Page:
Clothing can be a difficult industry. Just look at a laggard like American Apparel, or the roller coaster ride at Aeropostale, Inc. (NYSE:ARO).
As a segment, fashion and finance have never been friends. However, in clothing, accessories, and shoes, the sporty segment has certainly been a great play for investors.
Three companies in this sector have all performed strongly over the past five years. Despite a weak economy, brand sensitivity seems stronger than price sensitivity, with these premium brands finding no problem taking more money from shoppers.
Nike, Inc. (NYSE:NKE)
Nike’s latest quarterly report proved that the company is a rockstar. Nike reported quarterly earnings of 73 cents per share in the quarter ended Feb. 28 vs. 61 cents in the year-ago period. Higher earnings came from the top and bottom line as the company improved its gross margin by 30 basis points year-over-year and added 7% more future orders than it did in 2012. Sales were up in 18% in North America, while the market discounted the company’s tepid sales pace in China, where sales fell by 10% compared to the prior year period.
The footwear and apparel company is in the middle of an intensive project to remodel stores to boost sales. This is helping its same store sales growth in North America, where it dominates with consistent revenue growth and profitability.
Nike, Inc. (NYSE:NKE)’s shares appear lofty at first glace, seeing as it trades at a premium multiple to the broad market. Shares trade at 23 times earnings, but the company has delivered with exceptional growth each year since the great recession. Fully diluted TTM EPS is up to $2.57 vs. a low of $1.52 in 2009.
The company’s strong brands give it resilience, even if China’s growth story isn’t yet showing itself in earnings. North America can continue to drive Nike’s sales and profit growth, while strong branding, mindshare, and incredible distribution defends the company from competition.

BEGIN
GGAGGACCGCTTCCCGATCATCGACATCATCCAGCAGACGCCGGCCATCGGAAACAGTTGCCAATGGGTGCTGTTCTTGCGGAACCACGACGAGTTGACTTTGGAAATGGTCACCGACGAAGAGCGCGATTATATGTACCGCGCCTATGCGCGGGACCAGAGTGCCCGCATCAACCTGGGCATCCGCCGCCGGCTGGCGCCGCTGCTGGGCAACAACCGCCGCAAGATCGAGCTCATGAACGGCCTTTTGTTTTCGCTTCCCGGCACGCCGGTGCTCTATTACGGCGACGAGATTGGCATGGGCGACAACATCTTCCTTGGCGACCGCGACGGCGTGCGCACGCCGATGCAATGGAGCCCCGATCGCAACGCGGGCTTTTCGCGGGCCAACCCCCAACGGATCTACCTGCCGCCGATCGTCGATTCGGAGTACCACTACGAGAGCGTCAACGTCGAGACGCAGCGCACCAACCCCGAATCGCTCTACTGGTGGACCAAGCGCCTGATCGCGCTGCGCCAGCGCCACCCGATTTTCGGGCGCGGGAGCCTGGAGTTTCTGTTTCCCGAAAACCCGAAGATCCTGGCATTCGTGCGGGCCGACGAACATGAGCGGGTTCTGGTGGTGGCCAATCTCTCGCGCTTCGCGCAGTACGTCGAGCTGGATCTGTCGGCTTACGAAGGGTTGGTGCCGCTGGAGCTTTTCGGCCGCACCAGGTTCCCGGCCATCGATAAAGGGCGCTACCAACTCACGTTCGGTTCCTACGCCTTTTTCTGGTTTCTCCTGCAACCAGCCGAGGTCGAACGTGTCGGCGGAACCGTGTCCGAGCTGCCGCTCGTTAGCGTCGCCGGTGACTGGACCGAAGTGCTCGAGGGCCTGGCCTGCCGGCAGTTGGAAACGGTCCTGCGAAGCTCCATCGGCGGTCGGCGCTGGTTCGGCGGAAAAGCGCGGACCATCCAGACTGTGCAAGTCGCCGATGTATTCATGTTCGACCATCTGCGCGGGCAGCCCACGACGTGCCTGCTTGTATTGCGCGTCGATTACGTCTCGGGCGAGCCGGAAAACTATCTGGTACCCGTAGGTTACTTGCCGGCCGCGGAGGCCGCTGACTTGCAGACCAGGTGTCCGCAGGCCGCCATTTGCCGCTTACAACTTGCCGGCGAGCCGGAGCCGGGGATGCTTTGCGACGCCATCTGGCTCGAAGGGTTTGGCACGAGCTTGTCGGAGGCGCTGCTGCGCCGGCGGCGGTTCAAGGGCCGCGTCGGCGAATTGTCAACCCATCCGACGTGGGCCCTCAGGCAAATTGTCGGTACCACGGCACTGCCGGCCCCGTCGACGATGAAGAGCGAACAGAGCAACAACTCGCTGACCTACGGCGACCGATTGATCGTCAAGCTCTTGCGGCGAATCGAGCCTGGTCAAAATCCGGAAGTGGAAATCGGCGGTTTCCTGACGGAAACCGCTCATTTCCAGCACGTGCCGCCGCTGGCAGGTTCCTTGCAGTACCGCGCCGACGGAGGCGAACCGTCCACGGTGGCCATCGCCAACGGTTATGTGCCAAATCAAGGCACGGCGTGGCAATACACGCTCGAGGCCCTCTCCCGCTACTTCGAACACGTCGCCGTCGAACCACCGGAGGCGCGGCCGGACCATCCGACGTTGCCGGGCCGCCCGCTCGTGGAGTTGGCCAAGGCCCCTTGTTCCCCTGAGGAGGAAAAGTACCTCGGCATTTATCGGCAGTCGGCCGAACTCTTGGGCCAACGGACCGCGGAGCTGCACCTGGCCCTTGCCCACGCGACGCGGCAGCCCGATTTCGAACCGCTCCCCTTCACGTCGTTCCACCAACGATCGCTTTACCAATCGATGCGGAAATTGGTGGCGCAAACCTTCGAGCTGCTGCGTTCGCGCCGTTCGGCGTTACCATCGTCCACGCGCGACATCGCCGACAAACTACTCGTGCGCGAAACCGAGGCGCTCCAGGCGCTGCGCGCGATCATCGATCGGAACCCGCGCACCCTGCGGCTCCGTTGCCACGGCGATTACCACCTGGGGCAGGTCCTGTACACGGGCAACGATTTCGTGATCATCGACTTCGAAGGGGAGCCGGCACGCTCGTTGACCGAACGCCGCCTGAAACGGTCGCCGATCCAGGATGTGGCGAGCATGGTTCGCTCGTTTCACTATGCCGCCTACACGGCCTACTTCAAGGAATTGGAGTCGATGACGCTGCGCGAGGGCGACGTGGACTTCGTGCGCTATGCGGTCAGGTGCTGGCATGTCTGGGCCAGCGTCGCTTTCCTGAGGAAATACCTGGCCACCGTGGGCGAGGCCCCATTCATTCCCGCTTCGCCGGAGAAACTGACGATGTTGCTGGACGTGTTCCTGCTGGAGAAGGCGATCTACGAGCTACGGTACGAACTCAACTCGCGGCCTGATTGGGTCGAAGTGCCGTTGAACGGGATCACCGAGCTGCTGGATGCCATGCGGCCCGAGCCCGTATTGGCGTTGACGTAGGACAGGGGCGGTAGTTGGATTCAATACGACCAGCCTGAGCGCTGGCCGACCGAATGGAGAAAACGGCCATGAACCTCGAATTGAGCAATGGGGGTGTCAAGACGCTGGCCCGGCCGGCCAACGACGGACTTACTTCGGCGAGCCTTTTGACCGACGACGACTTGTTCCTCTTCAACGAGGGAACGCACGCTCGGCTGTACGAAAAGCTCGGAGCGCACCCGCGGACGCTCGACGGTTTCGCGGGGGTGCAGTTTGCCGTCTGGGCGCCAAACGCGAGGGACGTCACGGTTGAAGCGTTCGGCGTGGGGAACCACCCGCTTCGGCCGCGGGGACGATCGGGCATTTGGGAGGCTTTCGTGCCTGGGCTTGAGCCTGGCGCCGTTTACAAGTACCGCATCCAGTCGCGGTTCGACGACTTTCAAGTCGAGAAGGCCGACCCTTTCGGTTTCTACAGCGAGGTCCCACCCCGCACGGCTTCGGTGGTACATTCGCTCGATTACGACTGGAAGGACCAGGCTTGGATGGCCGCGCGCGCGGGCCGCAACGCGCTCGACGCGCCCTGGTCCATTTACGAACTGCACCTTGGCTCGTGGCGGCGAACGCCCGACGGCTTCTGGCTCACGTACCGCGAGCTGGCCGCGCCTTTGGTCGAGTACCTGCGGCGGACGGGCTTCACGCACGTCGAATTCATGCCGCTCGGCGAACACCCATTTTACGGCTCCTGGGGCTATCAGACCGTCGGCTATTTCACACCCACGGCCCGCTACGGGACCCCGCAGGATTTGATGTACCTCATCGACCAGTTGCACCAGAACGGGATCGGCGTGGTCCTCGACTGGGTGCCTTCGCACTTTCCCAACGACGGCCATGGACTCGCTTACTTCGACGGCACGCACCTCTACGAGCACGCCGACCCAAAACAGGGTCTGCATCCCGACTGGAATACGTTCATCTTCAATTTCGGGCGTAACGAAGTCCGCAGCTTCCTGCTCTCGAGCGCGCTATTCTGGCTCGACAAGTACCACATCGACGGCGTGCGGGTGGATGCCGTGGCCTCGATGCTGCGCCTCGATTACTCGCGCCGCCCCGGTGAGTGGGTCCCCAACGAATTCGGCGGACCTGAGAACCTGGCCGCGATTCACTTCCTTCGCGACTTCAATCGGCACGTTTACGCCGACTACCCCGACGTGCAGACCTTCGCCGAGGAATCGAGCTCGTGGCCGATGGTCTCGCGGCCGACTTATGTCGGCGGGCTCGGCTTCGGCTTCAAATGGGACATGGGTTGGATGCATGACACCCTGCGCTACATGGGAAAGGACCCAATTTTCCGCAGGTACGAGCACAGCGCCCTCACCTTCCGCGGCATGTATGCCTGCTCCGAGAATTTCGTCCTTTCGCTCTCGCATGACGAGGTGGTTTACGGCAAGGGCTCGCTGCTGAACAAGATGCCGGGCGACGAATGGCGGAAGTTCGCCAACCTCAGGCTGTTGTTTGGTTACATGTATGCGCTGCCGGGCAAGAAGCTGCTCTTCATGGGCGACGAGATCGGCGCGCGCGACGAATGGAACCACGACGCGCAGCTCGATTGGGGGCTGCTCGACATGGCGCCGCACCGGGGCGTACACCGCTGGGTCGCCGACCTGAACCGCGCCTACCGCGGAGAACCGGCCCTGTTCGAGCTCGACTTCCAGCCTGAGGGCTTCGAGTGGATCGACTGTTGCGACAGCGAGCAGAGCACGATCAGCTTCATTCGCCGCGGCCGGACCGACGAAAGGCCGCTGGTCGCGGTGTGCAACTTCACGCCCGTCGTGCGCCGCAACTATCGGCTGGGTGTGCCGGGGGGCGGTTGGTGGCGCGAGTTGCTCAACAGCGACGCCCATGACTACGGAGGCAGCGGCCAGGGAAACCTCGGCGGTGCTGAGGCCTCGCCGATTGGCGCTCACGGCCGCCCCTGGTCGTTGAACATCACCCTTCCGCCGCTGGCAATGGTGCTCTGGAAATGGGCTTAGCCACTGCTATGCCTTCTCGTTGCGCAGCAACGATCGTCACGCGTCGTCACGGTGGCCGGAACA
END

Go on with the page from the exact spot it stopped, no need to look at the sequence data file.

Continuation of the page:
Lululemon Athletica Inc. (NASDAQ:LULU)
It turns out that see-through yoga pants aren’t on the shopping list for Lululemon fans. The company expects to see write downs that will negatively affect full-year EPS by $0.27.
But other than that recent faux paus, does Lululemon’s stock offer opportunity?
This recall could prove worse than expected for this high-priced retailer. Quality control problems are no laughing matter when your product is priced at a premium to the competition. Lululemon will also face supply shortages, which puts the company’s long-term competitive edge at risk.
Once shoppers “buy down” to lower-cost products from the competition due to a shortage at Lululemon, they may never return to the most expensive player in yoga and casual attire.
At 22 times TTM EV/EBITDA, Lululemon’s stock price doesn’t seem to reflect the on-going affects of a product shortage. The company expects single-digit same store sales growth in the next quarter as it fails to restock product fast enough after a recall of its popular “Luon” fabric pants.
Investors should wait and see on the recall’s ultimate effect on Lululemon’s sales, especially given the company’s high valuation. Lululemon trades at 7.2 times trailing twelve month sales, far too high for a brand with a large supply mix up. When the story is growth, it takes only a small swing in market share to crush a company’s stock price.